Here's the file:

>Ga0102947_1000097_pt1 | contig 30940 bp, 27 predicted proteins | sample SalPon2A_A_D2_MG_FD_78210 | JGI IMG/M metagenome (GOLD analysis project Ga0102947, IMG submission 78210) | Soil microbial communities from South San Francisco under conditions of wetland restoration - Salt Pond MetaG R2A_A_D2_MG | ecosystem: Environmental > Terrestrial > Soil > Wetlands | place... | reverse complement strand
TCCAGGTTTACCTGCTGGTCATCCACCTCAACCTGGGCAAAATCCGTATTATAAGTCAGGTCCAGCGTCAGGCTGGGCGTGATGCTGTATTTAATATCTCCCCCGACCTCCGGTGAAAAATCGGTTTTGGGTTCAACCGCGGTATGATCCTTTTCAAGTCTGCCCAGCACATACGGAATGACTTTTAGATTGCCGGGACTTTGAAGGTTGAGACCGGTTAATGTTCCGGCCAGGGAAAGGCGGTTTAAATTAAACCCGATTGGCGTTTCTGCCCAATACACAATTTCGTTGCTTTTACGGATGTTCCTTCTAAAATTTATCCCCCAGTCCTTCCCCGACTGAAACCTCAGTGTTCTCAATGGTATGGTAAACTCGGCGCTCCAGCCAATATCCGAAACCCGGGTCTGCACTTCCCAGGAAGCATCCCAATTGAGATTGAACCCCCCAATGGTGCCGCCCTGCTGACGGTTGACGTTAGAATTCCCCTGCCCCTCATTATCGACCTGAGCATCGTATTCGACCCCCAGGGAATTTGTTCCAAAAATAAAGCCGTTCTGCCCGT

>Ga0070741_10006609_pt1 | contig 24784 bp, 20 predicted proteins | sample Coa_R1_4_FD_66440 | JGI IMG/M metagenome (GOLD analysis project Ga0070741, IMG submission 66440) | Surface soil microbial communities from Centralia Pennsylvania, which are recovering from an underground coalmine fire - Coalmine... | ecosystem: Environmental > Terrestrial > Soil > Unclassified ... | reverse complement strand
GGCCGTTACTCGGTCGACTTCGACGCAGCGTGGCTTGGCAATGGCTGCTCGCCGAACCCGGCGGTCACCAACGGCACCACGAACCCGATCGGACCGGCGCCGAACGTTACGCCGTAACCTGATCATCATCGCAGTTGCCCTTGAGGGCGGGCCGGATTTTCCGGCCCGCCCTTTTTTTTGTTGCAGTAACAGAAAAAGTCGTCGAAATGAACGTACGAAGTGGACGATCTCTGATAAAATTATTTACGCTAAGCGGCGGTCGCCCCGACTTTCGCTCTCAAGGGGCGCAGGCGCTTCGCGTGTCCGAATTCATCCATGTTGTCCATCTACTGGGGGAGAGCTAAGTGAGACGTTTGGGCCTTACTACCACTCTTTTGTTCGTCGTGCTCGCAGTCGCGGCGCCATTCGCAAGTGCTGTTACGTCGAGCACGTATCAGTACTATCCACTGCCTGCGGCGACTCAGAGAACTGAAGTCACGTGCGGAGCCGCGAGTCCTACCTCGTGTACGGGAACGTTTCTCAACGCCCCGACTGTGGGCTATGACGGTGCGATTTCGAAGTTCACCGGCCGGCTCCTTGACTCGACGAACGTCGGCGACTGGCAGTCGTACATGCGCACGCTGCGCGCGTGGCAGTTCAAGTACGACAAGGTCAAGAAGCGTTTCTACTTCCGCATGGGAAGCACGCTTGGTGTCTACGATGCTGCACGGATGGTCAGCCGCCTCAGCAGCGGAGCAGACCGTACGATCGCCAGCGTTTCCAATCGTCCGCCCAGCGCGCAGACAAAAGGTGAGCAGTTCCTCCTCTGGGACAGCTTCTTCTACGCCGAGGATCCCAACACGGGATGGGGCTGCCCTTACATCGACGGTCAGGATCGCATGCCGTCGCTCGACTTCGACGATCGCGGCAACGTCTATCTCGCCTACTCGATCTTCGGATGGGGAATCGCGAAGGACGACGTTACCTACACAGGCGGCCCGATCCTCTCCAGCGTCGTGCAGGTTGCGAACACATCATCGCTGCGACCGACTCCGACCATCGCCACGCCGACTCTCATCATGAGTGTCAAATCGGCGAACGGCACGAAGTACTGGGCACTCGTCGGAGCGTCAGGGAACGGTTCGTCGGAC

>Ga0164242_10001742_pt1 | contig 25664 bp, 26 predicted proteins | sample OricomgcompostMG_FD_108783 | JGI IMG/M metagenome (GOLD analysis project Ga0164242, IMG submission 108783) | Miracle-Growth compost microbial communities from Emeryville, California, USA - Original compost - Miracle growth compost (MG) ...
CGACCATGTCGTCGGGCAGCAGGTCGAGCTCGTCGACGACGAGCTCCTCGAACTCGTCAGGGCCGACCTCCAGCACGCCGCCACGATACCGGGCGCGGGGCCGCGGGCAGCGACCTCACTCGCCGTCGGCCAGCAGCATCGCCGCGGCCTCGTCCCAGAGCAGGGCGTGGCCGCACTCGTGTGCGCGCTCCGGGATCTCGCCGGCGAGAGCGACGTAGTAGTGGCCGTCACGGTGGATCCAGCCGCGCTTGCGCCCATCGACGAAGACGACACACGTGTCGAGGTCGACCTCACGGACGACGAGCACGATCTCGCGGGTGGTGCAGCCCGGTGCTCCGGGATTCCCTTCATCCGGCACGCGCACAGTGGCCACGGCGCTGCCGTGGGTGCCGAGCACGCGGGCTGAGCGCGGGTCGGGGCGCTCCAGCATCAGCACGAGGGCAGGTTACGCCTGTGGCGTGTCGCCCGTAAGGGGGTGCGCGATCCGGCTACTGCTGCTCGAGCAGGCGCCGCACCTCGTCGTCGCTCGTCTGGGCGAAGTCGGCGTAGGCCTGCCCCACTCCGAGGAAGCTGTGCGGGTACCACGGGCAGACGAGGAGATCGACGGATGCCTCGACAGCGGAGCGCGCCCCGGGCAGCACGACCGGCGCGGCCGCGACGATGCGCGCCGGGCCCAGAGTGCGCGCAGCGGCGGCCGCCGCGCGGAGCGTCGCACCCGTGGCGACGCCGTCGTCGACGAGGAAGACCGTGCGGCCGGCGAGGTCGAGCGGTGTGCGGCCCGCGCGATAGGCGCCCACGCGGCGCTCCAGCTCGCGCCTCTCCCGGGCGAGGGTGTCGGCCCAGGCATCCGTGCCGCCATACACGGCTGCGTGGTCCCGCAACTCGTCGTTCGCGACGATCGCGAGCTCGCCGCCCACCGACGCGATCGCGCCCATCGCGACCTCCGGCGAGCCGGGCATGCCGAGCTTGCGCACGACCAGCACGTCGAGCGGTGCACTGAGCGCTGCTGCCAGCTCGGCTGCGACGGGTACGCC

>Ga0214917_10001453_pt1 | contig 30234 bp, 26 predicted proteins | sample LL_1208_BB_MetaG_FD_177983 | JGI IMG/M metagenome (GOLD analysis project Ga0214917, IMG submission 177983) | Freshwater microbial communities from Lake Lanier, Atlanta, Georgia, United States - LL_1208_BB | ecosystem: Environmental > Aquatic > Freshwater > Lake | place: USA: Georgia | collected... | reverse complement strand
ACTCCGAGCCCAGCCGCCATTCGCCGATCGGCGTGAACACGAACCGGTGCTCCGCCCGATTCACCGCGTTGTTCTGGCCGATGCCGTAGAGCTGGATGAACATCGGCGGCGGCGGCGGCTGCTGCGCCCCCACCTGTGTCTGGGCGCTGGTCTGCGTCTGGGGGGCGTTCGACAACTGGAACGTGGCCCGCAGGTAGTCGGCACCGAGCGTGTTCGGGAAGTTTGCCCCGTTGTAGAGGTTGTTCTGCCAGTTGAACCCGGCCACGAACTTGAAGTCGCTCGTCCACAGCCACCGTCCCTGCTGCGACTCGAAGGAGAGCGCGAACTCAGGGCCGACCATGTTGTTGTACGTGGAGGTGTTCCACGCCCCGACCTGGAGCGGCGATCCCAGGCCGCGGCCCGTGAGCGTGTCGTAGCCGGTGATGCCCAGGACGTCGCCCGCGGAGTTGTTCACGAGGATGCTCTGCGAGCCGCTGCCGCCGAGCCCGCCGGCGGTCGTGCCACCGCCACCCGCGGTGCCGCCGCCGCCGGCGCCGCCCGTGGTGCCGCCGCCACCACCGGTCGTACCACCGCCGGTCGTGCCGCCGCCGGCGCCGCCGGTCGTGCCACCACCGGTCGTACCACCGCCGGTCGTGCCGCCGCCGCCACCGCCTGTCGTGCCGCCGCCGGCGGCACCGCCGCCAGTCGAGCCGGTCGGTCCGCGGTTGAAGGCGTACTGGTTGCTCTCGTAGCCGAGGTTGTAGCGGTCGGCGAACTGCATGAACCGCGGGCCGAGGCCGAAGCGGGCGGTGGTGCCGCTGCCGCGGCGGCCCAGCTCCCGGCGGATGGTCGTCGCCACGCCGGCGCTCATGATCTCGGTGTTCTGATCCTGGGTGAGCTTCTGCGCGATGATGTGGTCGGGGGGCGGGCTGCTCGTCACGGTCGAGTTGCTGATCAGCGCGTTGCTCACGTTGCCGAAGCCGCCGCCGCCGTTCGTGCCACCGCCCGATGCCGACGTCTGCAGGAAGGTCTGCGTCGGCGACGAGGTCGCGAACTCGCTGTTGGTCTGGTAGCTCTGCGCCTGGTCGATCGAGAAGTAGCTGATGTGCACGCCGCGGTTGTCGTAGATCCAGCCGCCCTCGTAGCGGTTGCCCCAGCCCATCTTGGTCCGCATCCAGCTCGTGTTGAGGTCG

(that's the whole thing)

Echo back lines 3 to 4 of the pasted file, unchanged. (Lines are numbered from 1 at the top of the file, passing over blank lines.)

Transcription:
>Ga0070741_10006609_pt1 | contig 24784 bp, 20 predicted proteins | sample Coa_R1_4_FD_66440 | JGI IMG/M metagenome (GOLD analysis project Ga0070741, IMG submission 66440) | Surface soil microbial communities from Centralia Pennsylvania, which are recovering from an underground coalmine fire - Coalmine... | ecosystem: Environmental > Terrestrial > Soil > Unclassified ... | reverse complement strand
GGCCGTTACTCGGTCGACTTCGACGCAGCGTGGCTTGGCAATGGCTGCTCGCCGAACCCGGCGGTCACCAACGGCACCACGAACCCGATCGGACCGGCGCCGAACGTTACGCCGTAACCTGATCATCATCGCAGTTGCCCTTGAGGGCGGGCCGGATTTTCCGGCCCGCCCTTTTTTTTGTTGCAGTAACAGAAAAAGTCGTCGAAATGAACGTACGAAGTGGACGATCTCTGATAAAATTATTTACGCTAAGCGGCGGTCGCCCCGACTTTCGCTCTCAAGGGGCGCAGGCGCTTCGCGTGTCCGAATTCATCCATGTTGTCCATCTACTGGGGGAGAGCTAAGTGAGACGTTTGGGCCTTACTACCACTCTTTTGTTCGTCGTGCTCGCAGTCGCGGCGCCATTCGCAAGTGCTGTTACGTCGAGCACGTATCAGTACTATCCACTGCCTGCGGCGACTCAGAGAACTGAAGTCACGTGCGGAGCCGCGAGTCCTACCTCGTGTACGGGAACGTTTCTCAACGCCCCGACTGTGGGCTATGACGGTGCGATTTCGAAGTTCACCGGCCGGCTCCTTGACTCGACGAACGTCGGCGACTGGCAGTCGTACATGCGCACGCTGCGCGCGTGGCAGTTCAAGTACGACAAGGTCAAGAAGCGTTTCTACTTCCGCATGGGAAGCACGCTTGGTGTCTACGATGCTGCACGGATGGTCAGCCGCCTCAGCAGCGGAGCAGACCGTACGATCGCCAGCGTTTCCAATCGTCCGCCCAGCGCGCAGACAAAAGGTGAGCAGTTCCTCCTCTGGGACAGCTTCTTCTACGCCGAGGATCCCAACACGGGATGGGGCTGCCCTTACATCGACGGTCAGGATCGCATGCCGTCGCTCGACTTCGACGATCGCGGCAACGTCTATCTCGCCTACTCGATCTTCGGATGGGGAATCGCGAAGGACGACGTTACCTACACAGGCGGCCCGATCCTCTCCAGCGTCGTGCAGGTTGCGAACACATCATCGCTGCGACCGACTCCGACCATCGCCACGCCGACTCTCATCATGAGTGTCAAATCGGCGAACGGCACGAAGTACTGGGCACTCGTCGGAGCGTCAGGGAACGGTTCGTCGGAC